Unfortunately, it is all too common that we rely on anecdotal data when making arguments. It has become nearly universal that someone begins an argument with “I know at least 20 people that…” This is one of the poorer ways of assessing the truth.

In this article, I will analyze the economic benefits of immigration in Kern County relying solely on verified data. This data are incontrovertible; it does not listen to biases. However, it is the interpretation of the data that people may dispute. In my learned opinion, immigrants in Kern County are a vital contributor to our local economic GDP, and Kern County would enter a significant recession if harsh immigration policies were to be put into place.

As of the most recent data, Kern County is comprised of 882,176 persons, with roughly 344,626 individuals employed in the labor force. Nearly 40,000 individuals are employed in farming and agriculture, almost 25,000 in resource extraction and construction, nearly 14,000 in cleaning and maintenance, and almost 20,000 involved in the food service sector. The Migration Policy Institute has estimated that these comprise a sizable fraction of the industries that immigrants enter into.

In Kern County, nearly 20 percent of residents are classified as foreign-born. Roughly 56 percent of all foreign-born individuals are employed in the labor market. This is contrasted to about 40 percent of all individuals employed in Kern County in total (including both native-born and immigrants). Among those of working age (18 to 65), out of the 382,900 working age native-born individuals, about 244,000 are employed, imputing a labor force participation of 64 percent. The numbers are 149,200 and 100,000 for immigrants, imputing a prime-age labor force participation rate of 67 percent.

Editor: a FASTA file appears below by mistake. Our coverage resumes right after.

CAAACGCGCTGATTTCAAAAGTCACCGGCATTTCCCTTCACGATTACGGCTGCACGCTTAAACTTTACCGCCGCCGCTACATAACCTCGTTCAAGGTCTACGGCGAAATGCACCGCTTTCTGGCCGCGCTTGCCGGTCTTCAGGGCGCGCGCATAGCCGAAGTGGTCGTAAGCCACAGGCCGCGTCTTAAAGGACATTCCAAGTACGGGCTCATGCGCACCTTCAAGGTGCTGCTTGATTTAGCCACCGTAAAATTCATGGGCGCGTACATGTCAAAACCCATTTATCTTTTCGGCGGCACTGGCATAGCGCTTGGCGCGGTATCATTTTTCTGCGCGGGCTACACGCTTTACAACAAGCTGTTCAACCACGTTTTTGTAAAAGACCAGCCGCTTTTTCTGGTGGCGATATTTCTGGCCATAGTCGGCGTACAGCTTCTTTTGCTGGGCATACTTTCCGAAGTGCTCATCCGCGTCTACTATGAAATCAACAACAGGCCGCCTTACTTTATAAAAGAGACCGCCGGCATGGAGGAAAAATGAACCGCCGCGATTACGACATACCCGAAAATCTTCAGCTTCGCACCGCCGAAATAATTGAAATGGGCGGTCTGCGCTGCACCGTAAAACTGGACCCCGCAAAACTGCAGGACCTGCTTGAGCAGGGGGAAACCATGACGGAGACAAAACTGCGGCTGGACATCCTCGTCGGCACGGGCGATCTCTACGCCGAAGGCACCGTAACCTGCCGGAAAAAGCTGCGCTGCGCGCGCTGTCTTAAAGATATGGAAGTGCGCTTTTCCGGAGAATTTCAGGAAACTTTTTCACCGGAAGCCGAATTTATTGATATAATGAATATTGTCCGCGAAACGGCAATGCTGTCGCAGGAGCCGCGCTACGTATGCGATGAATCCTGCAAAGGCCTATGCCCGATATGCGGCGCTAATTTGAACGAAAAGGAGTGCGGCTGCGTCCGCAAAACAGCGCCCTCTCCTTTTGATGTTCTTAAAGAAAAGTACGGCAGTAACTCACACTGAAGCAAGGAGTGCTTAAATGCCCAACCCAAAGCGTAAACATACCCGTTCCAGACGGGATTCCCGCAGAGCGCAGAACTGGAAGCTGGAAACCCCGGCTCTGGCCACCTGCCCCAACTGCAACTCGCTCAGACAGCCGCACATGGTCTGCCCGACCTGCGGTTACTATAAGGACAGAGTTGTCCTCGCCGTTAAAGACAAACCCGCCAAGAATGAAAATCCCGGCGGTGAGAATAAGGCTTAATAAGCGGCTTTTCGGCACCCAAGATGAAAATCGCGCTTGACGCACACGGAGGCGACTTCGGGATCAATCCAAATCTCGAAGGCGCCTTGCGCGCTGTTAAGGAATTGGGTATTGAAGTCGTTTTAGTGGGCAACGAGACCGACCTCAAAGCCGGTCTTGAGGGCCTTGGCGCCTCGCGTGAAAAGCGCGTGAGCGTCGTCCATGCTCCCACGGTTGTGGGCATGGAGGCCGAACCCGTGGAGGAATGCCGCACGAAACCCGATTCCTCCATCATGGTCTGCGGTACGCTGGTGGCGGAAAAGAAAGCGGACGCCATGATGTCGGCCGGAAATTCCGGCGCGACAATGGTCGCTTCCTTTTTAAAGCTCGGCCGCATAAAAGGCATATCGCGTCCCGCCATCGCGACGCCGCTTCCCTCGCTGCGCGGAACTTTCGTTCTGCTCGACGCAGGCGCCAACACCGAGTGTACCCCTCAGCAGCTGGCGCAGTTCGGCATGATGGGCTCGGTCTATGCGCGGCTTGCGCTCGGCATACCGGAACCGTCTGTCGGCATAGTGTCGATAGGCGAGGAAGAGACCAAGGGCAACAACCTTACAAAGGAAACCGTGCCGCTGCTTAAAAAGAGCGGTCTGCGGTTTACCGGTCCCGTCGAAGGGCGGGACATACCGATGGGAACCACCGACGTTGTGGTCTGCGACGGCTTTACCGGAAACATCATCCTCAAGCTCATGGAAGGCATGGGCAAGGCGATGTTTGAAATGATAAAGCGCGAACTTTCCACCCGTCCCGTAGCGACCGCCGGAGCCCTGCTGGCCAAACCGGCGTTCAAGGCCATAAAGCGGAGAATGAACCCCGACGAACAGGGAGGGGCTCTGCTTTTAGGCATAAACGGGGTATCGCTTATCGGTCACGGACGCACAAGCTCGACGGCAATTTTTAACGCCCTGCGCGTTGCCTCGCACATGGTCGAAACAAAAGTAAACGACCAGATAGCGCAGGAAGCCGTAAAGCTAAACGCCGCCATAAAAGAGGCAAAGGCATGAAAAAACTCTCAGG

In 2017, construction laborers earned $17.45 per hour on average; cleaning and maintenance workers earned $14.77 per hour on average; and farmworkers earned $10.89 per hour on average. This means that, in terms of labor income, all immigrants earn about $3,234,296,000 ($3.2 billion) annually. Contrast this to total labor income in Kern County of about $16.8 billion. This indicates that immigrants contribute about 10 percent of Kern County’s GDP annually. Think about it this way: Every hour, between 8 and 5, immigrants are contributing nearly $1.5 million towards Kern County’s GDP.

Assuming the highest possible values for tax evasion on the part of immigrants (wholly unrealistic), this means that immigrants contribute about $45 million in tax revenues to the state annually, an effective tax rate of 1.4 percent. Although this seems low, according to the State of California, about two-thirds of state residents face an effective state income tax rate between 0 and 1.5 percent (to calculate the effective tax rate, divide state income taxes paid by your total income on your W-2).

Although immigrant entry may lead to small wage decreases for native-born workers (from the increase of 7,459 working age immigrants from 2014 to 2015, the average wage in Kern County of $23 per hour would fall by $0.36 to $0.43 per hour). This is an income loss of 1.9 percent per year.

This, however, is offset by price decreases from immigrant-intensive goods. In fact, we would expect the prices of each good to fall by 1 percent (maintenance, foodstuffs, construction, etc.). It is likely that, at best, the average native-born worker will see no decrease in their purchasing power and, more likely, see a slight increase (this net benefit will only increase the more that you earn).

This piece exposes only a fraction of the benefits and costs to immigration. It does not explore the costs of business compliance, the cost of tax evasion, the benefits of innovation, or the benefits of having a multi-cultural county. But it begins to explore the necessity of crafting smart immigration policy that benefits our county. Immigrants play an incredibly vital role here in Kern County, and eliminating even a small fraction of them would depress economic activity considerably.

Richard Gearhart is an assistant professor of economics at CSUB. He specializes in labor, public-sector and health economics.